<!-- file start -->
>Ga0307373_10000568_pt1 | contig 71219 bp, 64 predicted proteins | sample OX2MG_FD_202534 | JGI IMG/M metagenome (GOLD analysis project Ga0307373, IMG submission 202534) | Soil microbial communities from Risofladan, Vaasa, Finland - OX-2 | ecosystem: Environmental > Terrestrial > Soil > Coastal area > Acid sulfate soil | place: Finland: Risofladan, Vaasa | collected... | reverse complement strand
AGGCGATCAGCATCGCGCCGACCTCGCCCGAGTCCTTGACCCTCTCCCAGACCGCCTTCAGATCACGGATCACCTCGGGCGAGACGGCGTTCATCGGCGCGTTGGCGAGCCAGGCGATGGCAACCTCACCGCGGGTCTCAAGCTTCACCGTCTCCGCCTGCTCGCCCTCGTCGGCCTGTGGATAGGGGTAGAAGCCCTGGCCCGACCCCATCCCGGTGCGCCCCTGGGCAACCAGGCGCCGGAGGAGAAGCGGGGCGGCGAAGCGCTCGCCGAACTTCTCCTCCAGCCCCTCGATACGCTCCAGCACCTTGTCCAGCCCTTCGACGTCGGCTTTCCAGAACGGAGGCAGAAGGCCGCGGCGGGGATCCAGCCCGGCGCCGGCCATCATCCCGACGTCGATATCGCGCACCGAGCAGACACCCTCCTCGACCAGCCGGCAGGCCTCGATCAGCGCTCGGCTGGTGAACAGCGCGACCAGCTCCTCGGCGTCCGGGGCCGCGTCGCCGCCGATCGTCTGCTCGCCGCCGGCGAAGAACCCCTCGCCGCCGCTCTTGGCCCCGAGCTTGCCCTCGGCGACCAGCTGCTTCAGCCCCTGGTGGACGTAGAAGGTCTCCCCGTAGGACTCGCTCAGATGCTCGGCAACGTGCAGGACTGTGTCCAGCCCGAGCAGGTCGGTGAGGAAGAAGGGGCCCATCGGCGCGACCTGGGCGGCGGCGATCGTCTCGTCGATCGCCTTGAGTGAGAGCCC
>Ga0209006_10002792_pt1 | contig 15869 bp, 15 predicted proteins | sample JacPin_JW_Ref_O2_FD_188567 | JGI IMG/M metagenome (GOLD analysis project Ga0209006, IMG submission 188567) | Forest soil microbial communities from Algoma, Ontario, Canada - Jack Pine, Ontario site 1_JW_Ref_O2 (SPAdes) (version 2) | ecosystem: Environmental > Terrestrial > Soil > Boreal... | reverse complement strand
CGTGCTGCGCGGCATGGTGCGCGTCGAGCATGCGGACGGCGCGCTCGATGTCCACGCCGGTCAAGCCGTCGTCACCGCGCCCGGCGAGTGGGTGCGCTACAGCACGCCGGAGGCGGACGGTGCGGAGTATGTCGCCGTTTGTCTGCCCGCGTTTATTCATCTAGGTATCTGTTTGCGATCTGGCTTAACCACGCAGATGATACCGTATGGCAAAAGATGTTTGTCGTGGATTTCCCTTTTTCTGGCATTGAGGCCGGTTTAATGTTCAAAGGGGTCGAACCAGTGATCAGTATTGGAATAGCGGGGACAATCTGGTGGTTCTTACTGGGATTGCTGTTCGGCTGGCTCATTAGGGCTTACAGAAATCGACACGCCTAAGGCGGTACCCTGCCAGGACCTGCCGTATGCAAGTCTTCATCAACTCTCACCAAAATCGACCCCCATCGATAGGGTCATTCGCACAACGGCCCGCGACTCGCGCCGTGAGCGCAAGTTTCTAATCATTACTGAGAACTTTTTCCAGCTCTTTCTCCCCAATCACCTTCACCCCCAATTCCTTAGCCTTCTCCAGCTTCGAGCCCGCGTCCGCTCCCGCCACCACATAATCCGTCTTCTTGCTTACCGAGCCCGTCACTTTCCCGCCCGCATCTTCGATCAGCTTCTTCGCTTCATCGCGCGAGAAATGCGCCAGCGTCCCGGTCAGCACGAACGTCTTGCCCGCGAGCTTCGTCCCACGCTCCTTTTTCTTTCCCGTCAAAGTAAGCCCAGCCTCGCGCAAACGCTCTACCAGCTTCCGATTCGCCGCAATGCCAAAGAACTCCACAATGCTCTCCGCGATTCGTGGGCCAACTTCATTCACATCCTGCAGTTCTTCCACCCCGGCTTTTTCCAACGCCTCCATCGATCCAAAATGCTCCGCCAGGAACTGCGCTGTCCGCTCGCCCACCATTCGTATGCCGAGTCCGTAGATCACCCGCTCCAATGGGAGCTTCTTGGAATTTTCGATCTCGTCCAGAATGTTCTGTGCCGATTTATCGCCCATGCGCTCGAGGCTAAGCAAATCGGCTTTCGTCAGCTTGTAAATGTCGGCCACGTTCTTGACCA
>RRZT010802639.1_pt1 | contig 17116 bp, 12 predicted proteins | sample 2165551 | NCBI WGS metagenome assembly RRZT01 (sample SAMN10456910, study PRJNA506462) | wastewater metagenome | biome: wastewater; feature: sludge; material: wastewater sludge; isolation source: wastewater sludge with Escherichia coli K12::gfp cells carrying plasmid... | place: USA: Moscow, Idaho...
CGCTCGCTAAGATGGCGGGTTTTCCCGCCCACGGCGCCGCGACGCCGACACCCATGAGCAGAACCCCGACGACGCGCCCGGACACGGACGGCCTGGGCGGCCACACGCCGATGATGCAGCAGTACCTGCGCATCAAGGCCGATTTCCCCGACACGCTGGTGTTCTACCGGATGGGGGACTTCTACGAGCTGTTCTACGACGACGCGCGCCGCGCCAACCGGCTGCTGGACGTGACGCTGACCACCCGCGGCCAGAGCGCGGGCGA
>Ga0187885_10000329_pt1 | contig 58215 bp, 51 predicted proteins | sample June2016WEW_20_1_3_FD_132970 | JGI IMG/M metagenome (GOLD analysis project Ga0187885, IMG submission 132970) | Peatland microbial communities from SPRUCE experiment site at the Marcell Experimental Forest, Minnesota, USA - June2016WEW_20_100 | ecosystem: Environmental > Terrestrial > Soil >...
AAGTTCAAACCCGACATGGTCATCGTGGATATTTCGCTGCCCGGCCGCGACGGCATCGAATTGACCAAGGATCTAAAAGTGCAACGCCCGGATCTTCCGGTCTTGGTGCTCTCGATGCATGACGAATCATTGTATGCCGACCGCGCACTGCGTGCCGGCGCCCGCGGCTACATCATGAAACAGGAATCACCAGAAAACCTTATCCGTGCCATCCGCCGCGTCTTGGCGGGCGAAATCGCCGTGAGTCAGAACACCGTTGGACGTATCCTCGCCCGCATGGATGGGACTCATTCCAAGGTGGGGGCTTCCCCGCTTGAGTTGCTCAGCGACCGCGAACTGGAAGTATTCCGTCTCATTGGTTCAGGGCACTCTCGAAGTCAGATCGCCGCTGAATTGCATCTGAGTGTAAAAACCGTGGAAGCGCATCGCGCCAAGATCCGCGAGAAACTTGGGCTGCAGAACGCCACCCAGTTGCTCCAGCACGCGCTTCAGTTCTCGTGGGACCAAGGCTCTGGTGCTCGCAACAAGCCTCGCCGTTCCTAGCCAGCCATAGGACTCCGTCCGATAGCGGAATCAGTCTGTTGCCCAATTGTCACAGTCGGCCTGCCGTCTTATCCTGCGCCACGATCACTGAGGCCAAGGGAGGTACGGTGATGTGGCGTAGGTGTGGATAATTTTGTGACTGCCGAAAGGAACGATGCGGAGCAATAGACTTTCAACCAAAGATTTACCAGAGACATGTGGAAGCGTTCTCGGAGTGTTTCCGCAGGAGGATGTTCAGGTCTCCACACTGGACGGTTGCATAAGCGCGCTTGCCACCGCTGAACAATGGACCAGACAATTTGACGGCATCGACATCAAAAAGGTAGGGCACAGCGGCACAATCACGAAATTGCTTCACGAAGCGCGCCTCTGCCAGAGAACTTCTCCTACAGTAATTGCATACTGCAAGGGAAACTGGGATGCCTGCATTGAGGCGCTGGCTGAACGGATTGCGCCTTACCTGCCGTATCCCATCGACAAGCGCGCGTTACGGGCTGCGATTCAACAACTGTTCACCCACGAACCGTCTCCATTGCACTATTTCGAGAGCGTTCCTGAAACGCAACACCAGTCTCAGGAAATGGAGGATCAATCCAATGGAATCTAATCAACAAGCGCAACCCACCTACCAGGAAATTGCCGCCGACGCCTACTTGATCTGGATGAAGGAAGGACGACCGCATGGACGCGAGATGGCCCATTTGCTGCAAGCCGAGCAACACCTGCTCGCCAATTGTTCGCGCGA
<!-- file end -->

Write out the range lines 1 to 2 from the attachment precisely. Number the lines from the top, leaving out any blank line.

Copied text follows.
>Ga0307373_10000568_pt1 | contig 71219 bp, 64 predicted proteins | sample OX2MG_FD_202534 | JGI IMG/M metagenome (GOLD analysis project Ga0307373, IMG submission 202534) | Soil microbial communities from Risofladan, Vaasa, Finland - OX-2 | ecosystem: Environmental > Terrestrial > Soil > Coastal area > Acid sulfate soil | place: Finland: Risofladan, Vaasa | collected... | reverse complement strand
AGGCGATCAGCATCGCGCCGACCTCGCCCGAGTCCTTGACCCTCTCCCAGACCGCCTTCAGATCACGGATCACCTCGGGCGAGACGGCGTTCATCGGCGCGTTGGCGAGCCAGGCGATGGCAACCTCACCGCGGGTCTCAAGCTTCACCGTCTCCGCCTGCTCGCCCTCGTCGGCCTGTGGATAGGGGTAGAAGCCCTGGCCCGACCCCATCCCGGTGCGCCCCTGGGCAACCAGGCGCCGGAGGAGAAGCGGGGCGGCGAAGCGCTCGCCGAACTTCTCCTCCAGCCCCTCGATACGCTCCAGCACCTTGTCCAGCCCTTCGACGTCGGCTTTCCAGAACGGAGGCAGAAGGCCGCGGCGGGGATCCAGCCCGGCGCCGGCCATCATCCCGACGTCGATATCGCGCACCGAGCAGACACCCTCCTCGACCAGCCGGCAGGCCTCGATCAGCGCTCGGCTGGTGAACAGCGCGACCAGCTCCTCGGCGTCCGGGGCCGCGTCGCCGCCGATCGTCTGCTCGCCGCCGGCGAAGAACCCCTCGCCGCCGCTCTTGGCCCCGAGCTTGCCCTCGGCGACCAGCTGCTTCAGCCCCTGGTGGACGTAGAAGGTCTCCCCGTAGGACTCGCTCAGATGCTCGGCAACGTGCAGGACTGTGTCCAGCCCGAGCAGGTCGGTGAGGAAGAAGGGGCCCATCGGCGCGACCTGGGCGGCGGCGATCGTCTCGTCGATCGCCTTGAGTGAGAGCCC